Thursday, 4 October 2007

Acceptance Criteria

I've been writing some materials updating JISC infoNet's Project Management infoKit and had given some examples of user or customer acceptance criteria:

● target date
● functions required
● performance levels
● capacity
● downtime / availability
● running cost
● security levels
● level of skill required to operate
The above may, at first glance, appear very IT systems based. But consider the installation of a lift in a new build project. The lift needs to be installed by a certain date, a specific function may be that it should only go down to the basement if a key is used to turn a lock to a certain position. It has performance levels - eg speed, it has a capacity in weight and number of people carried safely, it will require servicing at times, it will use electricity, and whilst it may not require any security levels for normal use (though we have mentioned one possible level already), there will need to be security of access to the operating machinery and a level of skill required for servicing personnel.

Then I applied them to producing a new range of paint. Target date becomes shipping date, functions required seems fairly simple, but capable of being thinned and by what or whether undercoat is required, performance levels as in opacity, how many coats required, can it be washed down without coming off a wall, capacity as in what area will one litre of paint cover, let's forget "downtime"(!) but availability is certainly an issue, how much can be produced, how many retail outlets are we aiming for to stock it, how much will it cost, will we need notices about storing out of children's reach, is it suitable for brushing, spraying, rolling, sponging...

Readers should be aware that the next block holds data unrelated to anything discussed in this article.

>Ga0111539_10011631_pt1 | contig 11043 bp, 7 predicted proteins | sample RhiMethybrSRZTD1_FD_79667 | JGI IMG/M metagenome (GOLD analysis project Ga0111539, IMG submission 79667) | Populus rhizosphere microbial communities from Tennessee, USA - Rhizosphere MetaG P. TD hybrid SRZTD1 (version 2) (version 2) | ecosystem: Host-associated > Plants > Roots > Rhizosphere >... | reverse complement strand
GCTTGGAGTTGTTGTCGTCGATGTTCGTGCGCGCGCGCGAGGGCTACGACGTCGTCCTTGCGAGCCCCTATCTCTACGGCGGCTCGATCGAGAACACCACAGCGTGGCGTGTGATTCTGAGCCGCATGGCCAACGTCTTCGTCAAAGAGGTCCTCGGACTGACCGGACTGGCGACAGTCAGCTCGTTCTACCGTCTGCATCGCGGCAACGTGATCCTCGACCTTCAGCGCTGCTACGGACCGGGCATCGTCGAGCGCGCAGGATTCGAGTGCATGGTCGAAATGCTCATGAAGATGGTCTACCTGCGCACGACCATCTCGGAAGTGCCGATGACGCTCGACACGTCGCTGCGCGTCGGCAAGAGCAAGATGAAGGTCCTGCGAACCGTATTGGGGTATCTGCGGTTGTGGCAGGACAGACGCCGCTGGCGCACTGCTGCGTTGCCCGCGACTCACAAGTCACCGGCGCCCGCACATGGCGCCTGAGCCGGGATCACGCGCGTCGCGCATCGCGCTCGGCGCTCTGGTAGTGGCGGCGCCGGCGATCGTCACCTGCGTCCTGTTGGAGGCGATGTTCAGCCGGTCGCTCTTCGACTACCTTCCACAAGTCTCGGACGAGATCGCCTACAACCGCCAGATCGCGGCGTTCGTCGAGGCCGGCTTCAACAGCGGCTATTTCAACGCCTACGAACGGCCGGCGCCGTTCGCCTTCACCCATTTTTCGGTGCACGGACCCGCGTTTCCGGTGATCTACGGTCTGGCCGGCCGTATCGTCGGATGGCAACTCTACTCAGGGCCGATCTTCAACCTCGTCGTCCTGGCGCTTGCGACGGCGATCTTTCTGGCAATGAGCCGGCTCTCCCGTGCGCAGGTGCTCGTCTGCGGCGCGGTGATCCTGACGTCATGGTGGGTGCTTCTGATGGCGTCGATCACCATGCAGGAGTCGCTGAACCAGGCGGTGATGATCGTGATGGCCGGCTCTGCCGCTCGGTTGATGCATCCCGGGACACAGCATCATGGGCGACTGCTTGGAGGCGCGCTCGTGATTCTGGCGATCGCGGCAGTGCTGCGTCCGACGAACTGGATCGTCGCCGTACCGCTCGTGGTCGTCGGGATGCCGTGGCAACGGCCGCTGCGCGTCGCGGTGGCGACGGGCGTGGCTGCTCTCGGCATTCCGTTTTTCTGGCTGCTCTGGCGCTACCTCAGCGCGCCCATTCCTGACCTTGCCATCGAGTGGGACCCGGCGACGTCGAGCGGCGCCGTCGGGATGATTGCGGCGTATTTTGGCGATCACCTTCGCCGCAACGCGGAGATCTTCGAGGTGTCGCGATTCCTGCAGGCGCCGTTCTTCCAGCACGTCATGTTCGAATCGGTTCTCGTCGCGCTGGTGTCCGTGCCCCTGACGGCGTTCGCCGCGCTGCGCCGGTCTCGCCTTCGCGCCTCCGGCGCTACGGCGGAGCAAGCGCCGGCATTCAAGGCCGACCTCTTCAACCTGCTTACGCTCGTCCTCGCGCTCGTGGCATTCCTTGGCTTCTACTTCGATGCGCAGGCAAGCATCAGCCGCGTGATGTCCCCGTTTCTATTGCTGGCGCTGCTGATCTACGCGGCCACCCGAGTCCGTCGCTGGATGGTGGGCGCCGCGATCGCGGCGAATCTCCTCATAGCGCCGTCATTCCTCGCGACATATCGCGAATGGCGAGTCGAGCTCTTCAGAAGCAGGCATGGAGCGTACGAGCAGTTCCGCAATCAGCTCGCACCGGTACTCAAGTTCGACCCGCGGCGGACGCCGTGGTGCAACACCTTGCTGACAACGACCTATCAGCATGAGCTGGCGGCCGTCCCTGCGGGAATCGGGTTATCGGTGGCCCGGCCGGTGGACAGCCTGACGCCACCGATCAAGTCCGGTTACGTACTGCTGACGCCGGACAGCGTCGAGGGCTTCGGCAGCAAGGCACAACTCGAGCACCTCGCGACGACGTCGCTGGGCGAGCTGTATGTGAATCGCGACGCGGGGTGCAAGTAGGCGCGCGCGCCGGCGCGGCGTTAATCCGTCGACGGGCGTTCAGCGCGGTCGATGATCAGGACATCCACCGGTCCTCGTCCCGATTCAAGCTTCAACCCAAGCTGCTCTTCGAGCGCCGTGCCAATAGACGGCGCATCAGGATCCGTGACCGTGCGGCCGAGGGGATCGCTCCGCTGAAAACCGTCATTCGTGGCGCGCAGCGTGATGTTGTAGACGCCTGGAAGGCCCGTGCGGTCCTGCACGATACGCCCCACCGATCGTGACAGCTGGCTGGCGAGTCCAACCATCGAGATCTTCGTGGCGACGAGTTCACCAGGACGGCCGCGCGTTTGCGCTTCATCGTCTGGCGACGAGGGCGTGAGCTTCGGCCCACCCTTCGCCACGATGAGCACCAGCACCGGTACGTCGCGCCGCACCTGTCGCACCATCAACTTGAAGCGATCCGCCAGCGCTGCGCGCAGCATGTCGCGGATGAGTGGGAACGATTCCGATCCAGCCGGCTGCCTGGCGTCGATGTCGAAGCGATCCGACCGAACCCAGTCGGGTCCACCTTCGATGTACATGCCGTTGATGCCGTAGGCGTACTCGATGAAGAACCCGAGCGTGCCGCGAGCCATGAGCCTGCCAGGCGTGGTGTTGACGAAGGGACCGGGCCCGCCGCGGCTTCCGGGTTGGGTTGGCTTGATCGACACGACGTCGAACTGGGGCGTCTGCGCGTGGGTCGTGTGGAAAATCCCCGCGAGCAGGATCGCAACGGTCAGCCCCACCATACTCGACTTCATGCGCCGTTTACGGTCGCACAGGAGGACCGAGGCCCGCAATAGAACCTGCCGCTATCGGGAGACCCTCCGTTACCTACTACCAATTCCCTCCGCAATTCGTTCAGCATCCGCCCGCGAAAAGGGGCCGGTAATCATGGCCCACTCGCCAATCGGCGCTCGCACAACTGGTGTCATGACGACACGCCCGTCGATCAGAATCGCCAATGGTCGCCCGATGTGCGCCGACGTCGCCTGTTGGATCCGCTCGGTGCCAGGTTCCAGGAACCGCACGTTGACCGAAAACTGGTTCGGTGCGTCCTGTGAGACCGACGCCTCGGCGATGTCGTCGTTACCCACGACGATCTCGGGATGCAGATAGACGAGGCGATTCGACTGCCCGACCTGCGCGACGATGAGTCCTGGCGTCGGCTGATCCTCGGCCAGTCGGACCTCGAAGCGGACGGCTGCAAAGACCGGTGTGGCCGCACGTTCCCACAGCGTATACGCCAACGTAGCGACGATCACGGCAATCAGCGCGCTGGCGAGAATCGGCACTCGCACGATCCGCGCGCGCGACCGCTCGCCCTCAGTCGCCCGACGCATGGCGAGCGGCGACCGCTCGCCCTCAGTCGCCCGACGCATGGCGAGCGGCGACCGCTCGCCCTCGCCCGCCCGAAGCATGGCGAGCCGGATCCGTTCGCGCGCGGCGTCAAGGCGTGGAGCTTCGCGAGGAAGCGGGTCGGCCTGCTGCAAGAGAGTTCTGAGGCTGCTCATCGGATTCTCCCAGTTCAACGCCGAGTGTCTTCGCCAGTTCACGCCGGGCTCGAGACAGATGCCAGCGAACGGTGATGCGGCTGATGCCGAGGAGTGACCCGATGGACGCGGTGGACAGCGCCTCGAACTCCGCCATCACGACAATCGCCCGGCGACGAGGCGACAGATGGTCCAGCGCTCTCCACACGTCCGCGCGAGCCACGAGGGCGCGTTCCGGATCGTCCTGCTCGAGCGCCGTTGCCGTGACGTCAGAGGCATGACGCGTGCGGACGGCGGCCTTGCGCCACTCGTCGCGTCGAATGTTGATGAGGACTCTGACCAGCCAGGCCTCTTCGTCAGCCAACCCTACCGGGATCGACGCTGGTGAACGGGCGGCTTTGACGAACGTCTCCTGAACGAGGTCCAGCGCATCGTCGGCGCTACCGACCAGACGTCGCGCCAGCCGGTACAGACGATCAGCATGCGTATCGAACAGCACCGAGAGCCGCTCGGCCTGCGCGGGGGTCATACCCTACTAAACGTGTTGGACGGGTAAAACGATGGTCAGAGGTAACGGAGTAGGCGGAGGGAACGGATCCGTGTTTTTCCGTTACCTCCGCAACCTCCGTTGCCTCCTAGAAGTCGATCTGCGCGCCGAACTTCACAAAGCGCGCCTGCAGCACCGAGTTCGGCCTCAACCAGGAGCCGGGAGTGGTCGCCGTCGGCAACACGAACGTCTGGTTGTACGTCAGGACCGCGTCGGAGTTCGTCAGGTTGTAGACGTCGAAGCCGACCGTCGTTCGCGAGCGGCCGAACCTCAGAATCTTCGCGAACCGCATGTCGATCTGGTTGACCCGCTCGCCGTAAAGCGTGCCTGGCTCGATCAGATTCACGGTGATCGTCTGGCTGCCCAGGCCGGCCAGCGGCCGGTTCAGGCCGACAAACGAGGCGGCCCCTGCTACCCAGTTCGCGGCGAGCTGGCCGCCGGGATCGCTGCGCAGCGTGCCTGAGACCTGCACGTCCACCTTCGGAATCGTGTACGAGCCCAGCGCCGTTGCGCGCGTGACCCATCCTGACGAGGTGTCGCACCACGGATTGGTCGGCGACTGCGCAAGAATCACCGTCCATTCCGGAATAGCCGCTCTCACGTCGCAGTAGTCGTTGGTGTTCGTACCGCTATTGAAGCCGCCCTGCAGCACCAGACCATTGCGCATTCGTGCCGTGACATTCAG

For some projects your users or potential customers will be able to specify some, perhaps the majority of the acceptance criteria, but quite often they need some assistance with this.

Many users have an idea of what it is they want from a project but can totally lack the ability to put it into words or at least into enough detail so that you have a clear view of what is required. Specifying the acceptance criteria may need to be an iterative process, but one which needs to be finalised as early as possible.

Making changes before you start is cheaper than making changes once you've finished...

Monday, 1 October 2007

Workshop Writing

I'm about to start writing JISC infoNet's new workshop - Project Management Masterclass.

This takes the Project Management techniques delivered in our original Project Management Workshop into senior management territory and explores in depth, things like turning strategy into projects, portfolio management, management by exception etc.

We have always used the same tool for putting workshops together and it's a very simple one. We take a flip chart (or a wall) and cover it in post-it notes.

The different colours represent different delivery tools or activities during the workshop.

The blue notes are for "TALK" (not "TRUC", yes I know it looks a bit like that at the bottom...)

The yellow notes represent a shout-out session, where delegates are asked to give answers to a question, opinions on a point, or feedback.

The pink notes represent an activity that the delegates will undertake either singly or in groups.

Ensuring that there is not a whole bunch blue notes together can help your lesson or workshop motor along without risking delegates or students getting bored.

Quite often during the shout-out sessions I will write down any delegate points on-screen using Word. This can be minimised afterwards but then contains a record if I want to come back to a point someone made during the workshop or we can put the delegates' feedback online afterwards where they can compare it with previous groups' feedback.